Disturbing Reports of Government-led Forced Sterilization in Uzbekistan
The shocking details are best driven home by the chilling personal narratives of Uzbek women. Many are sterilized without their knowledge during childbirth, and only find out later when they are unable to conceive:
Two weeks after Bakhor came home with her newborn son the joy of the new baby was overshadowed by a growing suspicion that something had gone badly wrong.
"I kept bleeding heavy black lumps, and the pain was unbearable, I thought I had a tumour," the 32-year-old Uzbek says.
It took Bakhor four months to save up money for an ultrasound. She cries as she remembers the result. During the caesarean section, the doctor explained, she had a hysterectomy.
"The doctor said 'you don't have a uterus any more'. He said: 'What do you need it for? Two children is enough for you'," she says.
According to the Expert Working Group, an Uzbek NGO, stories like Bakhor’s are shared by thousands of Uzbek women sterilized at the behest of the state. The group estimates that in 2010 alone, 80,000 sterilizations took place, many of which involved dubious consent. As an anonymous Uzbek doctor put it in an interview with the BBC:
"On paper, sterilizations should be voluntary, but women don't really get a choice…It's very easy to manipulate a woman, especially if she is poor. You can say that her health will suffer if she has more children. You can tell her that sterilization is best for her. Or you can just do the operation."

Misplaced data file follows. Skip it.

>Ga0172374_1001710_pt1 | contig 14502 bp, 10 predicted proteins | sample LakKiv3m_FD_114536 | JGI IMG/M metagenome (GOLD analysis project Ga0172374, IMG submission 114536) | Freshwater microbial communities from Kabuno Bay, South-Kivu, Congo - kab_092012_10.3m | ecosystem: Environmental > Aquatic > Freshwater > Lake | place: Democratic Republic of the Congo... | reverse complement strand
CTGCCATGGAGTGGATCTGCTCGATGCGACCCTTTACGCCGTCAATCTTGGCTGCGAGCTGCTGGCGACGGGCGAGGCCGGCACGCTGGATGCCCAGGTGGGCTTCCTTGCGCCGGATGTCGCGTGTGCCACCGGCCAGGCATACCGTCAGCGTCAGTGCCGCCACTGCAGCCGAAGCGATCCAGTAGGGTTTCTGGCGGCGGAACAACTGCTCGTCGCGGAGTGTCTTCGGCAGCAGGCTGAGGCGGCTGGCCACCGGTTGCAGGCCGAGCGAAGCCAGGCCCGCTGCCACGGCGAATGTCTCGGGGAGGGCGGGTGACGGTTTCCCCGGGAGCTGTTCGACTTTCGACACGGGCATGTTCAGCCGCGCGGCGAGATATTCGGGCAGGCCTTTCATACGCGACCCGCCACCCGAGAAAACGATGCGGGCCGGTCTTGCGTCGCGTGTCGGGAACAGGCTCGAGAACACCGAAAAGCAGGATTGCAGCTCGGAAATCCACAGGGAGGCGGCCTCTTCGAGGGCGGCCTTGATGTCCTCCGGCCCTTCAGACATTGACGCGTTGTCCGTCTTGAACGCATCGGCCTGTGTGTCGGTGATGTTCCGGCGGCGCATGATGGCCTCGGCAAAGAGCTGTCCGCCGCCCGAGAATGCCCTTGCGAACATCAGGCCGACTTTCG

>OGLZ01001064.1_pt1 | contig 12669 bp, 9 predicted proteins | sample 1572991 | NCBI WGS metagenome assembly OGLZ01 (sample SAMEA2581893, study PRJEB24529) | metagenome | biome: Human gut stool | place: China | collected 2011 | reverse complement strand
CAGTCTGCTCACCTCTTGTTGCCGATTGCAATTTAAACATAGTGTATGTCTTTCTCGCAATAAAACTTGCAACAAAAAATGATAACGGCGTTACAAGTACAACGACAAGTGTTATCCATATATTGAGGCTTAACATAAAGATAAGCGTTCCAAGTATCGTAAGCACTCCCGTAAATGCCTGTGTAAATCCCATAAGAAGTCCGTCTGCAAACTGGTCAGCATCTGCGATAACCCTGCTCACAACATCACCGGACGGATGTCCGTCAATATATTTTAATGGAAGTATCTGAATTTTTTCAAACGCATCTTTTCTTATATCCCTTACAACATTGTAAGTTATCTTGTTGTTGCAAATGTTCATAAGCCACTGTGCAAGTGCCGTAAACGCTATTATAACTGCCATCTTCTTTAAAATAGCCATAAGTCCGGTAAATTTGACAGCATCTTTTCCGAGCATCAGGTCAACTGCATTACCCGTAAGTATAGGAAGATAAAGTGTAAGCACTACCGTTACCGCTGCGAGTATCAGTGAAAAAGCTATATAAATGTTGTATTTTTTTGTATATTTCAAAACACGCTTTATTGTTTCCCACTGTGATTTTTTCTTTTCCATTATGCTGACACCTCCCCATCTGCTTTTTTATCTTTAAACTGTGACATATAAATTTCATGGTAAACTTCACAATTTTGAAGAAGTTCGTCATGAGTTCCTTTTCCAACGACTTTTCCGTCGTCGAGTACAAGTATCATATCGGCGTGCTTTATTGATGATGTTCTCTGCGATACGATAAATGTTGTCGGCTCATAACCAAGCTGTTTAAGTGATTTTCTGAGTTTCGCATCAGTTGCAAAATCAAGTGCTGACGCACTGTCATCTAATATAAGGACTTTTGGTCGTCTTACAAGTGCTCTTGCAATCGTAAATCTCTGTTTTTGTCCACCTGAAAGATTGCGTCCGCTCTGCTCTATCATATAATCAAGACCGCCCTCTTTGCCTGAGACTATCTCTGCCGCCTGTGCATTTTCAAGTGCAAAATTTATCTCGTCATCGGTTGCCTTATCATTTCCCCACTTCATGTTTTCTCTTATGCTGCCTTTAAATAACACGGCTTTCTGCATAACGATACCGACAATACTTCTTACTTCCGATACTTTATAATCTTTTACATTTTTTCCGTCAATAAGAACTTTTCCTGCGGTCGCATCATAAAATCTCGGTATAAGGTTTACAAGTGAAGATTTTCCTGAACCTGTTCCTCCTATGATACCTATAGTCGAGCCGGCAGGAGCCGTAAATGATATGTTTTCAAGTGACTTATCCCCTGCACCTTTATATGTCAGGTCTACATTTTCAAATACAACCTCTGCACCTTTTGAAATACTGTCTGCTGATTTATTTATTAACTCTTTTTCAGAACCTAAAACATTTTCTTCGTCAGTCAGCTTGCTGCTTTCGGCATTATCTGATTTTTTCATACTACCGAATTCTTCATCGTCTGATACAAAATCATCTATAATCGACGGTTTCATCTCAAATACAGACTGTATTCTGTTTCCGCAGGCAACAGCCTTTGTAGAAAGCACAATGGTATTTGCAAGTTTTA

While coercive sterilization is not “the law” in Uzbekistan, human rights organizations as well as a number of anonymous medical professionals allege that the order to sterilize without knowledge or consent often comes from the very top. According to the anonymous testimony of a number of Uzbek doctors, medical professionals are given quotas on how many sterilizations they must perform:
"Every year we are presented with a plan. Every doctor is told how many women we are expected to give contraception to; how many women are to be sterilized…There is a quota. My quota is four women a month.
Other quotas are reportedly as high as eight women per week, and doctors may face fines for disobeying.
The chilling news from Uzbekistan is a disturbing highlight in a month of tumultuous news about coercive sterilization. In the UK, the Guardian recently reported that “tens of millions pounds of UK aid money have been spent on a programme that has forcibly sterilised Indian women and men.” In China, human rights activist Chen Guangchen, who angered authorities by exposing state-sponsored forced abortions and sterilizations, escaped from house arrest and reportedly sought refuge in the US Embassy in Beijing, sparking controversy in China and abroad.
On a more positive note, North Carolina last week took a significant step by writing $10.3 million for victims of its former eugenic sterilization campaign into the state budget (which is still pending review). With only a few of the 32 US states that had at one time had eugenic sterilization laws on their books having even apologized for the violations, our own eugenic past lingers to this day.
Previously on Biopolitical Times:
- Forced sterilization considered in a UK court
- North Carolina Leads the Way in Compensation for Eugenic Sterilization Victims
- Time to Stop Burying Our Eugenic Histories